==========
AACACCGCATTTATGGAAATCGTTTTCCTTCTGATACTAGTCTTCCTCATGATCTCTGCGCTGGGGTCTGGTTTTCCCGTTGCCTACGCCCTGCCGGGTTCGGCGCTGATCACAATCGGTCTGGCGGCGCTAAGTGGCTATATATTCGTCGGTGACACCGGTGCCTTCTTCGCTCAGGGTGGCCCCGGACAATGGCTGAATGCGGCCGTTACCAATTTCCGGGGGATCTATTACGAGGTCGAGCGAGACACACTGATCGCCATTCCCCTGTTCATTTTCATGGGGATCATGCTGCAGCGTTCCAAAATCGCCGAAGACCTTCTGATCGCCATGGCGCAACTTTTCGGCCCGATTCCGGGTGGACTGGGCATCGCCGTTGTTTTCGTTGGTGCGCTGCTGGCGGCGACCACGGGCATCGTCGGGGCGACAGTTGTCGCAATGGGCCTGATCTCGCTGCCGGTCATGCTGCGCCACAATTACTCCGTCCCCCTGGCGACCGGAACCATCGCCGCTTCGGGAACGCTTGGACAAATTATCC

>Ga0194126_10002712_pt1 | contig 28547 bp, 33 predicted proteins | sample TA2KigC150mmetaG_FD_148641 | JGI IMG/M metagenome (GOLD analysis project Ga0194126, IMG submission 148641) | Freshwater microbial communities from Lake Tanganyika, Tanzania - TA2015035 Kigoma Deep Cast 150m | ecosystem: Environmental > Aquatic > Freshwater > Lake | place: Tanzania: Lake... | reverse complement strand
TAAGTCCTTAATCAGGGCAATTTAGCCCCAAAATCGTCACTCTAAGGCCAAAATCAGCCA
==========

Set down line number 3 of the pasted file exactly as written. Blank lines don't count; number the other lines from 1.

TAAGTCCTTAATCAGGGCAATTTAGCCCCAAAATCGTCACTCTAAGGCCAAAATCAGCCA